According to Bloomberg, Argentina will see 30% of the funds a day or two after the Fund’s June 20 board meeting, and in typical IMF-bailout fashion, a form of austerity will be imposed on what was once Latin America’s richest nation: as part of the agreement, the country will now target a fiscal deficit of 1.3% of GDP in 2019 and 2.7% this year, with a fiscal balance targeted for 2020 (good luck). And since the previous targets of 2.2% and 3.2%, were almost as laughable, this latest IMFian austerity package not only has zero chance of ever being achieved, but if Greece is any indication, it will make the Argentina crisis far worse. The government has also set a new inflation target of 17% in 2019 – It’s considered low – declining to 13% in 2020 and 9% in 2021.
And the biggest joke, as part of the program, Argentina will agree to accelerate the pace at which it reduces the government deficit. The nation spends more than it collects in revenue and imports more than it exports, creating fiscal and current-account shortfalls that leave Argentina vulnerable to fluctuations in its currency. But, thanks to the even more idiotic policies of central banks, Argentina managed to sell a 100 year bond last year, demonstrating just how stupid some managers of “other people’s money” really are.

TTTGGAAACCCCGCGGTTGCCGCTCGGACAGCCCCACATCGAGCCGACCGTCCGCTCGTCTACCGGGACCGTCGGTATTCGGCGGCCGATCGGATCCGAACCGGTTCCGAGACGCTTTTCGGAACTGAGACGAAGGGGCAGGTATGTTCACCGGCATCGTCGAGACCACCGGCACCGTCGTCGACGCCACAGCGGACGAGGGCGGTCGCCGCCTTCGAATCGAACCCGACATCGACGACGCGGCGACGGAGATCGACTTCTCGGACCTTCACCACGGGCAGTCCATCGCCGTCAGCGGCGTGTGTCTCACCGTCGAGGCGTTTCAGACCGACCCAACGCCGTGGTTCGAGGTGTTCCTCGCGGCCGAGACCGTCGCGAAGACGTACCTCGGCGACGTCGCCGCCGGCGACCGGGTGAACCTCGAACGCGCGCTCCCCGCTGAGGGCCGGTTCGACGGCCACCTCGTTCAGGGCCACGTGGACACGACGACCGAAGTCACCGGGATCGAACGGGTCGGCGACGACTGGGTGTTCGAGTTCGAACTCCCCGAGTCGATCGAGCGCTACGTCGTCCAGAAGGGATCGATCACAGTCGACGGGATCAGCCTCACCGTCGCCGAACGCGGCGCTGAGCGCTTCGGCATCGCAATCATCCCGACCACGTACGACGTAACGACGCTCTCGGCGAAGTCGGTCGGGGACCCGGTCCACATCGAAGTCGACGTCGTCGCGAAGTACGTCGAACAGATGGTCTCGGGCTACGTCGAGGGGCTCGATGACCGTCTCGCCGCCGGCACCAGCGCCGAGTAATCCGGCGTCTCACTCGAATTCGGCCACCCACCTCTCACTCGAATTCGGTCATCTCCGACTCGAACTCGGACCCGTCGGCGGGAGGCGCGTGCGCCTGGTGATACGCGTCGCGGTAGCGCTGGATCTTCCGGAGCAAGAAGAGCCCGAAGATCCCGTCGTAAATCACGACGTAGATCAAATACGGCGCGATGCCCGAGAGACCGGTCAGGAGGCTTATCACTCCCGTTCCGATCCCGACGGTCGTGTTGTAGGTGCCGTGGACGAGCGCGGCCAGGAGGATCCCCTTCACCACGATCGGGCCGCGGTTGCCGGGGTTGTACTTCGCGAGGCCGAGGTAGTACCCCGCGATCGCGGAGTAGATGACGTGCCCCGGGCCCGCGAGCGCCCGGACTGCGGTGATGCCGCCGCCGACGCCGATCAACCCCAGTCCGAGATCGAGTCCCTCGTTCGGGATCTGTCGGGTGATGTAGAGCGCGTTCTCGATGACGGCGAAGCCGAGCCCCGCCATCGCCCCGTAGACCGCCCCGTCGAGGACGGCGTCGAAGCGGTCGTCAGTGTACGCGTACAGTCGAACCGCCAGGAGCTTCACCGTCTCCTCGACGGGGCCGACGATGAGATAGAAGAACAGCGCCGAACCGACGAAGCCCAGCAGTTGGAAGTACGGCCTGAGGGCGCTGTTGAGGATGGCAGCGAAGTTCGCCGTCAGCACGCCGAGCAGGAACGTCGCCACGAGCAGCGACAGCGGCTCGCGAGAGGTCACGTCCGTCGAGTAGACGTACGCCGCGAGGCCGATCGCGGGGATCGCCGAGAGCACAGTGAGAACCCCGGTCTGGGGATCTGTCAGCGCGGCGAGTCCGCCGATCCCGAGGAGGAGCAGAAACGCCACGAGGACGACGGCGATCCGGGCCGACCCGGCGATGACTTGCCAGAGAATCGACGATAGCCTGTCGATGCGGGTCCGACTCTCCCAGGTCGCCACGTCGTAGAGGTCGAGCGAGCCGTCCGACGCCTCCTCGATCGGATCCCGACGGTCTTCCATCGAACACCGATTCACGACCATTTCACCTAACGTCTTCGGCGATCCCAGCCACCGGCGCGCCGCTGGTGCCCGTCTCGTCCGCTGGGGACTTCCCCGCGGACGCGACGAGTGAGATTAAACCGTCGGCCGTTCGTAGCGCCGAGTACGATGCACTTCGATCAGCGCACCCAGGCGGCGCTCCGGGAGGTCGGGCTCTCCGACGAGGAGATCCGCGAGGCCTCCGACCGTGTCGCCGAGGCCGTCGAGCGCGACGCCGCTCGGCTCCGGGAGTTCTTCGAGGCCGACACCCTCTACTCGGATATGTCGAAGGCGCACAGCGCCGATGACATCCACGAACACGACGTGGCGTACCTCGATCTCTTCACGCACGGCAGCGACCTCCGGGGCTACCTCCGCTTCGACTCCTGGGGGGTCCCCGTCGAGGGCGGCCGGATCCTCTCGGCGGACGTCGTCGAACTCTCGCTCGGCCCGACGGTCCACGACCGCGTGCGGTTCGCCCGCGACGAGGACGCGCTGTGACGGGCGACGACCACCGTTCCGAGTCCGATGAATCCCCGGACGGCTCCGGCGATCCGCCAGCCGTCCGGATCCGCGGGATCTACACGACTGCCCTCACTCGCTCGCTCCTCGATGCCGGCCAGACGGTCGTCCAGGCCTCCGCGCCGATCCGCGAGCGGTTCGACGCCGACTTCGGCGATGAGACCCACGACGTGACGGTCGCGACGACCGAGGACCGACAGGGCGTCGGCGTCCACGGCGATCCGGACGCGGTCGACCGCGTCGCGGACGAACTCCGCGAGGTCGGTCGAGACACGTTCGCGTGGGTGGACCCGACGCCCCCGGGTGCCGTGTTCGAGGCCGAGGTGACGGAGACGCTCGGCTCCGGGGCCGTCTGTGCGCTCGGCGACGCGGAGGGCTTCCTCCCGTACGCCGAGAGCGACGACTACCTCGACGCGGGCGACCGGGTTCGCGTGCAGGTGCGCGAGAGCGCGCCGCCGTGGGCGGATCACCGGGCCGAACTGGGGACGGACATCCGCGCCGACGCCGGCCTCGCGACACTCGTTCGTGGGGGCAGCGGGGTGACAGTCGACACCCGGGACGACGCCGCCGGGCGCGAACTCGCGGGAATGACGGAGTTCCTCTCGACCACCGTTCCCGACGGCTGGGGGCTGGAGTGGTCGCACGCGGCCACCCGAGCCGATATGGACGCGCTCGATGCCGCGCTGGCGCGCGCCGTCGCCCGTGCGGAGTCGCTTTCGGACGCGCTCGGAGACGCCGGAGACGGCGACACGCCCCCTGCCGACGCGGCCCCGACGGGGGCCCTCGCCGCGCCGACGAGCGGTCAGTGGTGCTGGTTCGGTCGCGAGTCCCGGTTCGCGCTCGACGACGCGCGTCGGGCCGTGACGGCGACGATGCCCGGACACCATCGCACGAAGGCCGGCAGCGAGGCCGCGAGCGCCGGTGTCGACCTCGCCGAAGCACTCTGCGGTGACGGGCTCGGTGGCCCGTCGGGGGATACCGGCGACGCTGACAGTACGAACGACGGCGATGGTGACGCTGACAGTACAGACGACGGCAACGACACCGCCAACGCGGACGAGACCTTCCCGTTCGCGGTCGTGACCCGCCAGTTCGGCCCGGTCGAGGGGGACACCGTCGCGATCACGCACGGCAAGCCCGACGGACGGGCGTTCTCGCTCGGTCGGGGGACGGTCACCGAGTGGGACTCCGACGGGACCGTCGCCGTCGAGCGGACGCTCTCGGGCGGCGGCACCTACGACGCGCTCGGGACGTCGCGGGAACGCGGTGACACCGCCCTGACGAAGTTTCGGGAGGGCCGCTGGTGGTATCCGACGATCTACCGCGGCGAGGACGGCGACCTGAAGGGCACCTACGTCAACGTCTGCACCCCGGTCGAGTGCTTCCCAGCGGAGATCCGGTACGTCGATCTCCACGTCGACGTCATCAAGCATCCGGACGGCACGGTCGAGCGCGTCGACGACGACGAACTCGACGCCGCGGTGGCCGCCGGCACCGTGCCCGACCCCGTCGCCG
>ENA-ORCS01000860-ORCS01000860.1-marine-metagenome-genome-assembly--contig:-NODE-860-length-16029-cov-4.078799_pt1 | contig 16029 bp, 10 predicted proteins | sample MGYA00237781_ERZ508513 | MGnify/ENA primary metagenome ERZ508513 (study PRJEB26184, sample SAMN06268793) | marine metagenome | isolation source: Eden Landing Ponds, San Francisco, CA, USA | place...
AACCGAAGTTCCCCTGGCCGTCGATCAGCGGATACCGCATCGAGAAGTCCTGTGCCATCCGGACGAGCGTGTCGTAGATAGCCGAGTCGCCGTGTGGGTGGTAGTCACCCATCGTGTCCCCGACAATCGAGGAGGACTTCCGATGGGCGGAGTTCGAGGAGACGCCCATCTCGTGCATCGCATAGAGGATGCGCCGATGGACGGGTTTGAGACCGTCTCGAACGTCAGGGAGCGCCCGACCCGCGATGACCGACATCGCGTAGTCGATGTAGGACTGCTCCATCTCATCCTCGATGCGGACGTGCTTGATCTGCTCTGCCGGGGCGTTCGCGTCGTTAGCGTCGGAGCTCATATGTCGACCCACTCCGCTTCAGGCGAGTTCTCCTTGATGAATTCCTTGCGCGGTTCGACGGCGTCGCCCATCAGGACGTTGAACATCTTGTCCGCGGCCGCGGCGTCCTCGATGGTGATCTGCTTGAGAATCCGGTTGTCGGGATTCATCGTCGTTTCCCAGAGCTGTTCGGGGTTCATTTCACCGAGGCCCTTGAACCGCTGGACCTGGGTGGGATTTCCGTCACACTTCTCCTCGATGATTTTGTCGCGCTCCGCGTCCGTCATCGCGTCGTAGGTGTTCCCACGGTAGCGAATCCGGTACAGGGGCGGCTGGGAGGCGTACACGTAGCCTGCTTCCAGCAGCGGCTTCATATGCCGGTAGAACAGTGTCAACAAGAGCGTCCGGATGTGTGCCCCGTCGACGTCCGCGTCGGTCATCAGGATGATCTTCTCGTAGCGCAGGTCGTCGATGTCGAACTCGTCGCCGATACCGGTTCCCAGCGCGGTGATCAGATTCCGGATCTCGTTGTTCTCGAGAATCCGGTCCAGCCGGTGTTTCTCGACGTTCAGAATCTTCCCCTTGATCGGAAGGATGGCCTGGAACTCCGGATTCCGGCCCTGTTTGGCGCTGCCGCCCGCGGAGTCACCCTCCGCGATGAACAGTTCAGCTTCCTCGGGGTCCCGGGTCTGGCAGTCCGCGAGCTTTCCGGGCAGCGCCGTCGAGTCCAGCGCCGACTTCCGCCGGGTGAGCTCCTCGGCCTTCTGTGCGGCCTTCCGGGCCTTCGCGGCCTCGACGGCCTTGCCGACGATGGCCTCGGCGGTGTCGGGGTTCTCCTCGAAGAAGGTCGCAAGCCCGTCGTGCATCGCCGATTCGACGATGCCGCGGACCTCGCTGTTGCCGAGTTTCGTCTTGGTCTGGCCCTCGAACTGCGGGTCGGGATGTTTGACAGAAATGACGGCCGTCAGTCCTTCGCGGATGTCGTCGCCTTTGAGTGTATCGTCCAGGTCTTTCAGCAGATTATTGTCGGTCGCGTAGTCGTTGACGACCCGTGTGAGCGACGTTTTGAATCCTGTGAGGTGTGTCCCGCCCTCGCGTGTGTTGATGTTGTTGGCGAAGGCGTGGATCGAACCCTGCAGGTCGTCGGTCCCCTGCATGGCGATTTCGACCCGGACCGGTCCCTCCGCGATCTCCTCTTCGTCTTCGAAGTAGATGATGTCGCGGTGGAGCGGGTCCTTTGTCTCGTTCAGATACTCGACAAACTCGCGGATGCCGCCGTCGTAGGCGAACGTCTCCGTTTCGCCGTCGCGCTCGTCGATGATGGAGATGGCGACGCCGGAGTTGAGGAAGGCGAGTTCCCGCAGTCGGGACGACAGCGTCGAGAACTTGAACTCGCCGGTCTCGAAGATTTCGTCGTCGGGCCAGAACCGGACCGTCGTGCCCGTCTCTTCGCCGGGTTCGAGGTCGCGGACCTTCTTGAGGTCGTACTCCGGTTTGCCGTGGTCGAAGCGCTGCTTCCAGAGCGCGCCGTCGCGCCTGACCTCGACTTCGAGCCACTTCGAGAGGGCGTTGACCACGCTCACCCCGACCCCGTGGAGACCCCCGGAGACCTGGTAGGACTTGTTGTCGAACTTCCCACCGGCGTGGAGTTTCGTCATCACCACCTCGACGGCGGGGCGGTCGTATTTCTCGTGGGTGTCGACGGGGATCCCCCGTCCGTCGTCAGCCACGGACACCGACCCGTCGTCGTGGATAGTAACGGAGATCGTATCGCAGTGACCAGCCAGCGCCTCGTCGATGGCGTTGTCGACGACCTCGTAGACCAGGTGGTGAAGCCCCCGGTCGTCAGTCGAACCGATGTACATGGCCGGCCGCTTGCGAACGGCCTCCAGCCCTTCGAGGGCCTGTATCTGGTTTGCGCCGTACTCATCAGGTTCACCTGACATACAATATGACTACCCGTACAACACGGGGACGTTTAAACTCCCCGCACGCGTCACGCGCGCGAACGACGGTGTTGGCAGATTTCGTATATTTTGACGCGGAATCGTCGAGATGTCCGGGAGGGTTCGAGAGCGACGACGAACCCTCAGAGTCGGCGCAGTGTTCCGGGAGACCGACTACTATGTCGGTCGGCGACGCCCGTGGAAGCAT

“This is a plan owned and designed by the Argentine government, one aimed at strengthening the economy for the benefit of all Argentines,” IMF Managing Director Christine Lagarde says in the statement which can be found on the IMF’s website.
To take effect, the deal reached between the IMF’s staff and Argentine authorities still requires the approval of the IMF’s executive board.
Oh, and thank you American taxpayers: the IMF’s largest shareholder, the U.S., said in a statement Thursday from Treasury Secretary Steven Mnuchin that it supported the program, according to the WSJ.
“The size of the package should provide relief, but implementing the program entails significant challenges and will require skillful political leadership,” said Martin Castellano, the head of Latin America research at the Institute of International Finance.
Argentina was bailed out by the IMF for the second time in 2 decades after three rate hikes pushed borrowing costs above 40% but failed to halt a plunge in the currency. The peso fell 25% against the dollar this year to trade at 24.9850 on Thursday, while capital outflows soared.